Croup is an acute infectious laryngotracheitis which occurs mostly in children less than six years of age (although the peak incidence is around two years). It is characterized by a barking cough, hoarse voice and respiratory difficulties, which are typically seen to occur at night.
Symptoms of croup
Croup usually begins as an ordinary cold with symptoms such as a runny nose, slight rise of temperature and a mild cough.
Within a week, a child with croup develops a barking cough with noisy breathing. The voice also sounds hoarse. These symptoms start up suddenly at night, and the cough is akin to a barking seal (according to some experts). Furthermore, the breathing becomes noisy and may be of a crowing character, because of difficulty in drawing in the breath. This is called inspiratory stridor and is a sign of blockage in the airway.
This respiratory obstruction is at the tracheal level, and is due to an inflammatory reaction in the tracheal mucous lining. Children naturally have a much narrower and weaker airway than adults, thus any swelling of the mucous membrane can seriously limit the airflow through the trachea. With a greater pull on the partially blocked tracheal wall, it tends to fall inwards, worsening the blockage.
As the child grows, the cartilage in the tracheal wall becomes stronger, supporting it. This is the reason why croup is much more common in very small children. The symptoms become severe at night –probably due to the cold air which further irritates and inflames the mucosal lining. They persist for five or six nights, but rarely much longer. The most difficult time is during the first couple of nights. Croup usually gets better on its own unless it is severe or complicated.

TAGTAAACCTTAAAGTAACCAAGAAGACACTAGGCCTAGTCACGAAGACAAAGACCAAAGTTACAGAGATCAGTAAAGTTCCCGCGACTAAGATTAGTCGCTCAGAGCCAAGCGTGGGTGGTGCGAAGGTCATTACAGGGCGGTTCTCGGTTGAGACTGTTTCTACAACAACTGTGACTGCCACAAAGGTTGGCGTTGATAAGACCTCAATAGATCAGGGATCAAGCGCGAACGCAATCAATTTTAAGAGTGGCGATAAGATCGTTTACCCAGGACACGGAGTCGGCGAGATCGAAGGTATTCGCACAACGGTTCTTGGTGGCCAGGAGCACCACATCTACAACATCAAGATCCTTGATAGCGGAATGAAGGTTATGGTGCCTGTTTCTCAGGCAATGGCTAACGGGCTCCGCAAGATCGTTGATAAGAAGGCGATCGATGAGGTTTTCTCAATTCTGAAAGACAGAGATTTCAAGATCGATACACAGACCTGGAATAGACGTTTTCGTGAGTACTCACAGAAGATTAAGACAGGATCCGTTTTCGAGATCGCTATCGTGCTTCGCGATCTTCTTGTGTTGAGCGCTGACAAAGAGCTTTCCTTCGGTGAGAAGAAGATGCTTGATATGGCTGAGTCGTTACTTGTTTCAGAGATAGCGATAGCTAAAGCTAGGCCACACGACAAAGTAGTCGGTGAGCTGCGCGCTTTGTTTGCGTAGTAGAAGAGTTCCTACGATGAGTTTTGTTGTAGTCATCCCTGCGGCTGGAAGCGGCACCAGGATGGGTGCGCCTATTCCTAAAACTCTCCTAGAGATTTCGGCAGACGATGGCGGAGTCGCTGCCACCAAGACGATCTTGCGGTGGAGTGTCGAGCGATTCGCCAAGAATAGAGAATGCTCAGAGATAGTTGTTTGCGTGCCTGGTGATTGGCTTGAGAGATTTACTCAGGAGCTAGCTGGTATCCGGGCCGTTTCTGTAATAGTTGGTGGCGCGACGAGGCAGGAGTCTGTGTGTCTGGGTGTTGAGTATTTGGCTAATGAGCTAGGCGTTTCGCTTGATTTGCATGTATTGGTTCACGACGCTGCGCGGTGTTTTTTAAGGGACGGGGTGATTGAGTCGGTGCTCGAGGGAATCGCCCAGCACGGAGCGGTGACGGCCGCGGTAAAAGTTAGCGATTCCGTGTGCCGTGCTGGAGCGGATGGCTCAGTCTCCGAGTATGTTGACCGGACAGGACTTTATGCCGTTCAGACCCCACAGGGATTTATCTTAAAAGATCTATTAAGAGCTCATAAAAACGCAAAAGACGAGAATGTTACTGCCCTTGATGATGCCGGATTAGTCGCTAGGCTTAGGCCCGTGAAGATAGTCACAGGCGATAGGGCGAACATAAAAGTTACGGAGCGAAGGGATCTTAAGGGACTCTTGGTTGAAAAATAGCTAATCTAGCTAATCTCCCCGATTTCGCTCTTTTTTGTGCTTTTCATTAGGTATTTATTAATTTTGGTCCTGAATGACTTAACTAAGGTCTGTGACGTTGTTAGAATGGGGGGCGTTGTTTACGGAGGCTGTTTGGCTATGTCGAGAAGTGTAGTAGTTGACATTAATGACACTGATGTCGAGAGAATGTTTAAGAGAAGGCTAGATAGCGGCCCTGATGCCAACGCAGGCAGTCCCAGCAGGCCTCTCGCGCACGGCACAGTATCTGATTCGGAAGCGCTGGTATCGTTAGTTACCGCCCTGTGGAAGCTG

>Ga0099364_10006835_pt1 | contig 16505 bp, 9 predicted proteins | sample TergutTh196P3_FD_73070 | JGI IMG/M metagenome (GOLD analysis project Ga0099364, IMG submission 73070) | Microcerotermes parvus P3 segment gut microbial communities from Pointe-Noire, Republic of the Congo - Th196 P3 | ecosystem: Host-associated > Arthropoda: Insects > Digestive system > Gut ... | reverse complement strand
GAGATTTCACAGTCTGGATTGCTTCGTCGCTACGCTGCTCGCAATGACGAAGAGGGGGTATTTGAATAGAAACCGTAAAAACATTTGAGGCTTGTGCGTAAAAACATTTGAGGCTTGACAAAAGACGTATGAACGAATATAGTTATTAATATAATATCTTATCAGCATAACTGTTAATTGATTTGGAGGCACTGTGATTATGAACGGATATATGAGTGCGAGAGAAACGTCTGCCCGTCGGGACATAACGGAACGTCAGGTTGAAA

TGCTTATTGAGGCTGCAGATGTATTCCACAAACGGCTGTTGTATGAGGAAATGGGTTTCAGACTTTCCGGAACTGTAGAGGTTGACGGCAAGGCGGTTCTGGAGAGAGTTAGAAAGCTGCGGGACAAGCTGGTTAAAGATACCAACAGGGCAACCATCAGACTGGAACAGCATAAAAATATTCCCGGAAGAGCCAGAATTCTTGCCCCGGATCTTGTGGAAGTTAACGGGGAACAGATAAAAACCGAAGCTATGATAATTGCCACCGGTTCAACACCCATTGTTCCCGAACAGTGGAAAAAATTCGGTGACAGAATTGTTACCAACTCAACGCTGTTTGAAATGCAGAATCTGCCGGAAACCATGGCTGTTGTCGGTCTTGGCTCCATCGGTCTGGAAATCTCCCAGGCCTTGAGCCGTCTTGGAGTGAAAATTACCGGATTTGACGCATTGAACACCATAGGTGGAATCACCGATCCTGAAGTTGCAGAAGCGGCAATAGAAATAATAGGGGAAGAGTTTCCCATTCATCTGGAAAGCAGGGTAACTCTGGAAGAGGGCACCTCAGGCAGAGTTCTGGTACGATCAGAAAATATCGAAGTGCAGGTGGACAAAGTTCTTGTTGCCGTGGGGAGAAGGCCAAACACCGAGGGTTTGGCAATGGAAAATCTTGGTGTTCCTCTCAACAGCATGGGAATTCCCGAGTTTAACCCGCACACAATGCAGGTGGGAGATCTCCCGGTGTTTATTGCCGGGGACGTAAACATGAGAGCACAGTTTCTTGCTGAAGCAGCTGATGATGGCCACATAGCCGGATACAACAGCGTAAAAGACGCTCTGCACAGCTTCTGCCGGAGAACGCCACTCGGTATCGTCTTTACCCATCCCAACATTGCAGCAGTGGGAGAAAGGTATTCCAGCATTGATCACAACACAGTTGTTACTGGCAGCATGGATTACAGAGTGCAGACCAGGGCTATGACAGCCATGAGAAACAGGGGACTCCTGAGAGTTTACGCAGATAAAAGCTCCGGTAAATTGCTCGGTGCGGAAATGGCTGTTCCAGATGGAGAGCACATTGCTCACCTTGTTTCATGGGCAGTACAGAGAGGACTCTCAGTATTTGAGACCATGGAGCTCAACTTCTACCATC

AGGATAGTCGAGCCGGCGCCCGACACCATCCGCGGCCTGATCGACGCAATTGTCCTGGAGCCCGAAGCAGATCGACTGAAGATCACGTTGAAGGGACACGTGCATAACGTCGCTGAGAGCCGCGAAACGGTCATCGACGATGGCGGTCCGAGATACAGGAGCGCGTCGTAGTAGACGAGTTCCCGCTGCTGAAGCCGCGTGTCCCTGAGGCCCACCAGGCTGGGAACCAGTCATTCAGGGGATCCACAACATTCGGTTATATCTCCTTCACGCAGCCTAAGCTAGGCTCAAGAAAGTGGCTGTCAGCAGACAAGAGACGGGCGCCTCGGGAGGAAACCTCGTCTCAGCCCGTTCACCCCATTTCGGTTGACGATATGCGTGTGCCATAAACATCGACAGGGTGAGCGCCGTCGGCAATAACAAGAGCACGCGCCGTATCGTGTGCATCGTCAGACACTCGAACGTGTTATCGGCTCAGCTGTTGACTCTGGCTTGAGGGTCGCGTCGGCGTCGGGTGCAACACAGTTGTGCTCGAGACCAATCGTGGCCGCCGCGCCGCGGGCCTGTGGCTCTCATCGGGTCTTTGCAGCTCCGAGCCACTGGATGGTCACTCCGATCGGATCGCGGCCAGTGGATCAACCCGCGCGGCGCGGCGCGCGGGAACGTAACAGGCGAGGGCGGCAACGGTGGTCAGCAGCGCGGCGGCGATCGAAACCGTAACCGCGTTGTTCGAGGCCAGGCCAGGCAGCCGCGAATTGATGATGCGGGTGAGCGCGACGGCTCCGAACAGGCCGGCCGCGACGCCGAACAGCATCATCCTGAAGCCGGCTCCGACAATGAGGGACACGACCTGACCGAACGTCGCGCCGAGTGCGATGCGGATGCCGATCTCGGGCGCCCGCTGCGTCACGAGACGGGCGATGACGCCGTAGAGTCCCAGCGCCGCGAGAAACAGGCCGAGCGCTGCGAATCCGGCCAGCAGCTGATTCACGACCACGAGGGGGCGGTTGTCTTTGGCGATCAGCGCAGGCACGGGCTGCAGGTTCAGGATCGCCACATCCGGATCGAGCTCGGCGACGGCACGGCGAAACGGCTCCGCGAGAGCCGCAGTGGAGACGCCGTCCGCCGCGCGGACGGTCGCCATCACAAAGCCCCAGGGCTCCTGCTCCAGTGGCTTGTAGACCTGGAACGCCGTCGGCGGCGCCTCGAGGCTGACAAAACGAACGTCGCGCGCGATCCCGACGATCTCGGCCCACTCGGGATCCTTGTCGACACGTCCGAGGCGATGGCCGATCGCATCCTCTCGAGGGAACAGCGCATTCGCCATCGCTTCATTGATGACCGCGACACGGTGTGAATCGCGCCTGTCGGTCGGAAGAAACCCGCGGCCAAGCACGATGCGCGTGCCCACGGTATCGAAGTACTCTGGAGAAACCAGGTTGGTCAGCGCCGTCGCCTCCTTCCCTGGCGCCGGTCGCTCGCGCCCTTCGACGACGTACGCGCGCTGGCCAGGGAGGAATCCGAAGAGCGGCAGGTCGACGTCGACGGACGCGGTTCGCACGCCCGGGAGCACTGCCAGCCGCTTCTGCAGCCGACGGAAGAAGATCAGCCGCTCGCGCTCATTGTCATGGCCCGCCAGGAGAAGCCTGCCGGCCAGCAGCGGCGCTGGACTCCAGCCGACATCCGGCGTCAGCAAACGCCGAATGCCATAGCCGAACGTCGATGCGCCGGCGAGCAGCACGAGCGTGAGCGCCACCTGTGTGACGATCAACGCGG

When to seek medical attention
Apart from the noise of the breathing (which increases when the child is fussing or anxious), a real difficulty in getting in enough air may occur in about 5 out of 100 croupy children. The symptoms of this dreaded complication include:
- The neck muscles stand out while the child breathes as the work of breathing increases
- Indrawing of the spaces between the ribs as the intercostal muscles work overtime to expand the chest and improve the oxygen supply
- A bluish tinge to the lips and around the mouth, or the nails, due to deficient oxygenation
- Increased speed of breathing because the breaths are too shallow to provide enough oxygen to the body
- The breathing becomes noisy even when the child is breathing out, showing that the airway is very narrow
- The child drools or cannot swallow
- The child is very restless and sweating or looks very anxious
- Sudden onset of intractable coughing
Causes of croup
Croup is caused by a viral infection such as the parainfluenza virus, or the measles virus, respiratory syncytial virus (RSV), adenoviruses or influenza virus. These are often spread among preschool children who have not yet gained immunity to the microorganisms, such as those between three months and five years of age. However, in a few cases older children can also develop croup. The peak incidence is around 24 months, and the highest number of cases occurs between October and March.
Bacterial infections (caused by staphylococci, for instance) may also cause swelling of the trachea, also known as bacterial tracheitis. Other less common causes of croup include allergies, foreign bodies stuck in the upper trachea, inhaling irritant substances or acid regurgitating into the esophagus causing irritation of the mucous membrane and the nearby trachea.
The viruses or bacteria are transmitted by touching contaminated surfaces and then one’s eyes, nose or mouth. Inhaling respiratory droplets laden with bacteria and/or viruses that are sneezed or coughed into the air is also an important mechanism of transmission.